A report released this month finds that 97.4% of New York is considered "served" by high-speed Internet access (at least 100/20 Mbit/s) from two providers or more. But a closer look at the data reveals deeper disparities, including a lack of competition and affordable options in various regions of the state.
The state commissioned Rochester, New York-based ECC Technologies to produce the broadband assessment report, which examines access in New York State and where access and affordability gaps are most prevalent. While the study found that 97.4%, 0.1% and 2.5% of locations in the state are served, underserved and unserved, respectively, it also showed how that data skews deeper gaps.
In Hamilton and Lewis counties, for instance, only 70.2% and 73% of address points are considered served, respectively. Statewide, ECC found that roughly 55% of address points are served by one high-speed provider, leaving over half the state without any broadband competition.
The lack of competition impacts lower-income communities in New York the most, found ECC.
"In general, the 16 counties in the lowest 25th income percentile, on average, face the highest prices and are provided with the lowest speeds. The 30 counties with incomes in the middle percentiles receive slightly lower prices, and significantly greater speeds," says the report.
Meanwhile, it adds that "the 16 counties with the highest incomes, those in the top 25th percentile, benefit from the lowest prices and the greatest speeds. Notably, the number of ISPs, on average, increase as county-level incomes increase."
Those statistics contrast somewhat with findings released last week by industry group ACA Connects showing that the growth of ISP competition has eliminated the need for regulation that would make service more affordable. However, some of ACA's argument hinges on the multibillion dollar federal commitment to building out affordable broadband in the coming years.
Mapping New York
According to ECC's report, the company's data improves upon existing FCC data in a few key ways.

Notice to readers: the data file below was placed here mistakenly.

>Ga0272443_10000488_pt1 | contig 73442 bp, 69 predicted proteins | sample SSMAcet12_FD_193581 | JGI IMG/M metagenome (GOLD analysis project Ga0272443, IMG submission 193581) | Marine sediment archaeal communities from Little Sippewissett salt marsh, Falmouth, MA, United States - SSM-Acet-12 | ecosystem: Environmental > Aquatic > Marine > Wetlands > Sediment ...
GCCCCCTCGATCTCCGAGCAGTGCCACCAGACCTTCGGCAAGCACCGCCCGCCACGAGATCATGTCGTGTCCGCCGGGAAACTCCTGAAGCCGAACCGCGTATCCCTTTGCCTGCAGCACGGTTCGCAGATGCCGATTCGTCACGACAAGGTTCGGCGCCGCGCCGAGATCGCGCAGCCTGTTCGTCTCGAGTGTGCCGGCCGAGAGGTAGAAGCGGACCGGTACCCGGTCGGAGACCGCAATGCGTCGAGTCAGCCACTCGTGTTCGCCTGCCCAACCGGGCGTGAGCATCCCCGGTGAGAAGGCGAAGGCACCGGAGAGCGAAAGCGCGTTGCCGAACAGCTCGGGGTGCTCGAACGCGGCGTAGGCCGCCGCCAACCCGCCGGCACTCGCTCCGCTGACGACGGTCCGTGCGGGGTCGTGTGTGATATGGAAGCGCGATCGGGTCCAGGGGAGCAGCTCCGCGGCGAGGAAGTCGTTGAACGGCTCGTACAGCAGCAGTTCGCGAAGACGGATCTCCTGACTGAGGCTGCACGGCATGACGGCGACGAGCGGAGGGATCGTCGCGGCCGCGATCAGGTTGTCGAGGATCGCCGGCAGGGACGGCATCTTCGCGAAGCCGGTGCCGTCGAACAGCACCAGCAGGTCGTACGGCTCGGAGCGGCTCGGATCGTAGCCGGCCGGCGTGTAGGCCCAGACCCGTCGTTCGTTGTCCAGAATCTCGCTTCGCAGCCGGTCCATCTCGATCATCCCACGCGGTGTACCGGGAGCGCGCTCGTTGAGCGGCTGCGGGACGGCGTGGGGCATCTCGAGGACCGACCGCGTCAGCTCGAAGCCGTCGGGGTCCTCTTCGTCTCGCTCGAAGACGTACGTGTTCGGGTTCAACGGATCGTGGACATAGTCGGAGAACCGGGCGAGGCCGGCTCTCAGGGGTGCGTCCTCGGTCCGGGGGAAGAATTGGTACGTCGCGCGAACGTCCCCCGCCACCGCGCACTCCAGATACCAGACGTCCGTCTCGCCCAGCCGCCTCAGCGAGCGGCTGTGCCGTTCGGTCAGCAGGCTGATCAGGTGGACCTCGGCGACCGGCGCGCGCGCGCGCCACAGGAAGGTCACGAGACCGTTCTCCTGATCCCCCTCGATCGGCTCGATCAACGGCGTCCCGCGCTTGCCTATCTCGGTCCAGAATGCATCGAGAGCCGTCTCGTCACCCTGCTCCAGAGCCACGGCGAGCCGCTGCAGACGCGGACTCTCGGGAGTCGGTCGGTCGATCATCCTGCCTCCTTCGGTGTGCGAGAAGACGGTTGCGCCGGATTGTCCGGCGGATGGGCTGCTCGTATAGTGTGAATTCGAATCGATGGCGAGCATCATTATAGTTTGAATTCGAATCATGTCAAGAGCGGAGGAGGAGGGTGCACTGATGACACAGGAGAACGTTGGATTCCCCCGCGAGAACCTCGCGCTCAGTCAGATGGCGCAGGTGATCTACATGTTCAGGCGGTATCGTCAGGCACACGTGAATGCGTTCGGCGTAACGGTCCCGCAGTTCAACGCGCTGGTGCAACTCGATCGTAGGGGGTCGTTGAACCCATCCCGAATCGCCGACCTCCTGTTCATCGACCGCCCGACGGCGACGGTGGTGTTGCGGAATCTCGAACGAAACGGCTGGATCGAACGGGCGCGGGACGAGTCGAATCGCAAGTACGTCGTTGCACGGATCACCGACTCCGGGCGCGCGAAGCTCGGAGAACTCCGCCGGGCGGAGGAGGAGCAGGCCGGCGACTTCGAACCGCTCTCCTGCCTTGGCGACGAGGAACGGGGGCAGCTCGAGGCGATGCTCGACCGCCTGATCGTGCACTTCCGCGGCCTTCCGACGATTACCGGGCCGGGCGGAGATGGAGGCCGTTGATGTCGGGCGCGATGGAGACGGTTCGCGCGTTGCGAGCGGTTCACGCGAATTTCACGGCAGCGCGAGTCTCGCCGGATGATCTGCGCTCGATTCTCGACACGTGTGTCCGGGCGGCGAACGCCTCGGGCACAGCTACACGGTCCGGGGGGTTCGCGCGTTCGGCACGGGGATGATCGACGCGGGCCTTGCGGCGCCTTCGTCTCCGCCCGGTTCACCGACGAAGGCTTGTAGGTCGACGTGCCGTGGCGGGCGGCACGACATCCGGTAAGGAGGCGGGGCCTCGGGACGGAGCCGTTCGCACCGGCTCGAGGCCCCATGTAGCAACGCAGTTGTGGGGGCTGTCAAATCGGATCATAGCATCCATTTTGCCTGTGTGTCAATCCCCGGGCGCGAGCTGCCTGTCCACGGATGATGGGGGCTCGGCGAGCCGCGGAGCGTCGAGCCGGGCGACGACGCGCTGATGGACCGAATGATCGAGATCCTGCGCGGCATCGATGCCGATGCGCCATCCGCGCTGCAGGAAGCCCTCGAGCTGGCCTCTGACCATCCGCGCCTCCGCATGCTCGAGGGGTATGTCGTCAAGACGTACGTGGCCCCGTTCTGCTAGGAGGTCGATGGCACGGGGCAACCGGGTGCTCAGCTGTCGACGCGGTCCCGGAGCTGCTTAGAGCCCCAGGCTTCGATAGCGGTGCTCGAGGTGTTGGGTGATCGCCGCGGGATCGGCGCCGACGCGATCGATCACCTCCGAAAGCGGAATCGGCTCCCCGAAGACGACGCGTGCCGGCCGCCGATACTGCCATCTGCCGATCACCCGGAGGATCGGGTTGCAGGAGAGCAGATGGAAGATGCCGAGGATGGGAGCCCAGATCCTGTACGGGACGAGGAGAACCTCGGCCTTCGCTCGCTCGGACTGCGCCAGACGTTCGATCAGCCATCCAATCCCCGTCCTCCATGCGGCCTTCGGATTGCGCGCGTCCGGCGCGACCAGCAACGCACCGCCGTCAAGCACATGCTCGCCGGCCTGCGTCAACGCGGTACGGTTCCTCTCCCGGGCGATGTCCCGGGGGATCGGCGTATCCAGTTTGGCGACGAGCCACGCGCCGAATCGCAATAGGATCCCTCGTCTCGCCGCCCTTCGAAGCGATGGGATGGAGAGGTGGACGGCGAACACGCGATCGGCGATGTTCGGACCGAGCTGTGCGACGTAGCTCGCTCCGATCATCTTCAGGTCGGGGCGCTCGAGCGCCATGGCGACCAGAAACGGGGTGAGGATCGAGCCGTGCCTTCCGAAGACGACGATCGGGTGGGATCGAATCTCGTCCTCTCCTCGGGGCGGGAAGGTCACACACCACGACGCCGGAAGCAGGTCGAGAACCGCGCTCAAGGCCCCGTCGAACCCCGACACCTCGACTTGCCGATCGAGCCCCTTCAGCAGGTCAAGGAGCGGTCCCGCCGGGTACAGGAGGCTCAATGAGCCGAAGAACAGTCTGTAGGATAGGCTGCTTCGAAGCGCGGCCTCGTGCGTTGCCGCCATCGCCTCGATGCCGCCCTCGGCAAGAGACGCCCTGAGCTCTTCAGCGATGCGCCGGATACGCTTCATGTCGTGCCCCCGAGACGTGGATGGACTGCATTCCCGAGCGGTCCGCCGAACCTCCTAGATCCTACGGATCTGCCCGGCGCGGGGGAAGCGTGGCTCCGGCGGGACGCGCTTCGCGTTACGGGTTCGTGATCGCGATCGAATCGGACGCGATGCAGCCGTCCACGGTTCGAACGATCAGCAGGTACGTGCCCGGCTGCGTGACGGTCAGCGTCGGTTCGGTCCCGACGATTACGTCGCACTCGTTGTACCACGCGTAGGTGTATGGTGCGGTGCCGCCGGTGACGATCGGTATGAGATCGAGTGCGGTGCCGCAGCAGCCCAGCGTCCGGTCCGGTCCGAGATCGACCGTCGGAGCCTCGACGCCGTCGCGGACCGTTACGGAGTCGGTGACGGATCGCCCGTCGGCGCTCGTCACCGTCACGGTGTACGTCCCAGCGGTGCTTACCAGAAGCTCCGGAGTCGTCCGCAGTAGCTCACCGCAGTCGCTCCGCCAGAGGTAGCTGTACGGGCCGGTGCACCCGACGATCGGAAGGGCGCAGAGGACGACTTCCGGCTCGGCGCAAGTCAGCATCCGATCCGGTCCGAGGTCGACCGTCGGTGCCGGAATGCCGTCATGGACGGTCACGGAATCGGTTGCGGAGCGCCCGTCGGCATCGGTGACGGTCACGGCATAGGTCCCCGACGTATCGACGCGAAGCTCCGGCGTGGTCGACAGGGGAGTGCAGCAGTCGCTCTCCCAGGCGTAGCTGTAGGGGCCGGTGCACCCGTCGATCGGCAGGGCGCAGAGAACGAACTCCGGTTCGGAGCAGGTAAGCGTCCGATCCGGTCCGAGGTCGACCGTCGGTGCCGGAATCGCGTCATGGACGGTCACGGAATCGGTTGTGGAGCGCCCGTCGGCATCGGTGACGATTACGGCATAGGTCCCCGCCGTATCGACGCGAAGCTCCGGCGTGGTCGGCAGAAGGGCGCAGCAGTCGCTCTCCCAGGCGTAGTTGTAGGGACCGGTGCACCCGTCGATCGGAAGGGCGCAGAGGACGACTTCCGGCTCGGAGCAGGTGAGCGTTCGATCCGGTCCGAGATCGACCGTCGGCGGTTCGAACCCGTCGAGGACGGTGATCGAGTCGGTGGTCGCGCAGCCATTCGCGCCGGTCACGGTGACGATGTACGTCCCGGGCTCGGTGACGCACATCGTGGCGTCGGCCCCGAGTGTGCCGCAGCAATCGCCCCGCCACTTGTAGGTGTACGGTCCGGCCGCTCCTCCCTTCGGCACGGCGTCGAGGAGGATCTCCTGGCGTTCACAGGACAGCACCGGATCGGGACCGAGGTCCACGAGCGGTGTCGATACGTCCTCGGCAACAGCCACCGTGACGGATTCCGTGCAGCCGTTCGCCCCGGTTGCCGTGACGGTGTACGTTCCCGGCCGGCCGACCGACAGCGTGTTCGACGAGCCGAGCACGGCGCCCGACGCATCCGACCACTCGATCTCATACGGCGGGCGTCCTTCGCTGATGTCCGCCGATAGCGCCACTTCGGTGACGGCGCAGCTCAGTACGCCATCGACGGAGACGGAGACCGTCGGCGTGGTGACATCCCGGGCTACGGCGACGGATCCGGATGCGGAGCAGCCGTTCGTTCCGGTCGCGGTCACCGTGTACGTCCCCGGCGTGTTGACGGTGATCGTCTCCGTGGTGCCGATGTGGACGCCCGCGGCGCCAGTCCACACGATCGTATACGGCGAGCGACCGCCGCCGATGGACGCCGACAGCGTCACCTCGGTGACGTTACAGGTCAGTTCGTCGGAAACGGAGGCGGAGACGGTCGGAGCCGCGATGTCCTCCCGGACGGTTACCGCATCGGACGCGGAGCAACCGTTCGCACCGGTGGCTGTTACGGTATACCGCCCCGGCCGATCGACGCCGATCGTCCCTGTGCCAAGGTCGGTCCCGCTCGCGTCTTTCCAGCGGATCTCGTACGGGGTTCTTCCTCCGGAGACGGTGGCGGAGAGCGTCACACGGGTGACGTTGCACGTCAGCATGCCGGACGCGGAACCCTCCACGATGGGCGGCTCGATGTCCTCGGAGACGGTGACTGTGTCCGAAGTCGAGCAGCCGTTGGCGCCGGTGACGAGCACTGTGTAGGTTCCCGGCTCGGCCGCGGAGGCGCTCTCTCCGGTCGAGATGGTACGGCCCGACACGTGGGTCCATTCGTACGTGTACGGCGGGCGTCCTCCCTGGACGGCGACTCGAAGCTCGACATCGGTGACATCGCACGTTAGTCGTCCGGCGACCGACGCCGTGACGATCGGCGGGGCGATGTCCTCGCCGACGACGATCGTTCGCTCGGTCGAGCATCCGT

"The interactive Map improves upon previously produced FCC maps that used a classification methodology that relied on ISP-provided data at the census-block level," says the report.
Instead, the new map incorporates "additional data sources, such as the [New York State Street and Address Maintenance (SAM)] program database, field inventories, and consumer input, to produce a more granular depiction of broadband availability, technology types, and pricing in New York," it adds. "These efforts mark a major step forward in the mapping of broadband availability."
Some caveats apply regarding data collection. In terms of consumer input, for example, of New York's 19.5 million residents, ECC Technologies reported that "over 27,000 New Yorkers responded to the survey from every corner of the State."
ECC's street-level surveys were also not conducted in New York City.
As Joe Starks, president of ECC, told us last year, "The infrastructure studies that we're doing are not being done in cities, because we already know that the cities have infrastructure on most streets ... Having said that, there's some areas in Brooklyn and Manhattan that are missing, but it would take us years and years and years to get that, so that's not part of this project."
Indeed, plugging in my own Manhattan address, the map shows my building as serviced by three high-speed providers (Verizon Fios, Spectrum and Starry) but only two (Verizon and Spectrum) deliver here.
New York, like every other state and territory, will find out what the federal government's data says about its broadband access when the FCC releases its updated maps later this year. The state will then be able to use its own map to contest the FCC's data if there are inconsistencies.
That matters, as the FCC map will determine how much money New York gets from the Broadband, Equity, Access and Deployment (BEAD) program beyond its initial $100 million.
According to an estimate from Broadband.Money, New York could receive $672.8 million-$756.4 million through the infrastructure law's broadband programs.
The state is counting on it. Earlier this year, under Governor Kathy Hochul, New York passed a $1.4 billion plan in the state budget to deliver affordable broadband access to every New Yorker. According to the governor's office, the plan, called ConnectAll, will be funded through "a State investment of up to $300 million, boosted by $345 million in federal funding as well as hundreds of millions of dollars in additional federal funds from the [Infrastructure Investment and Jobs Act] IIJA."
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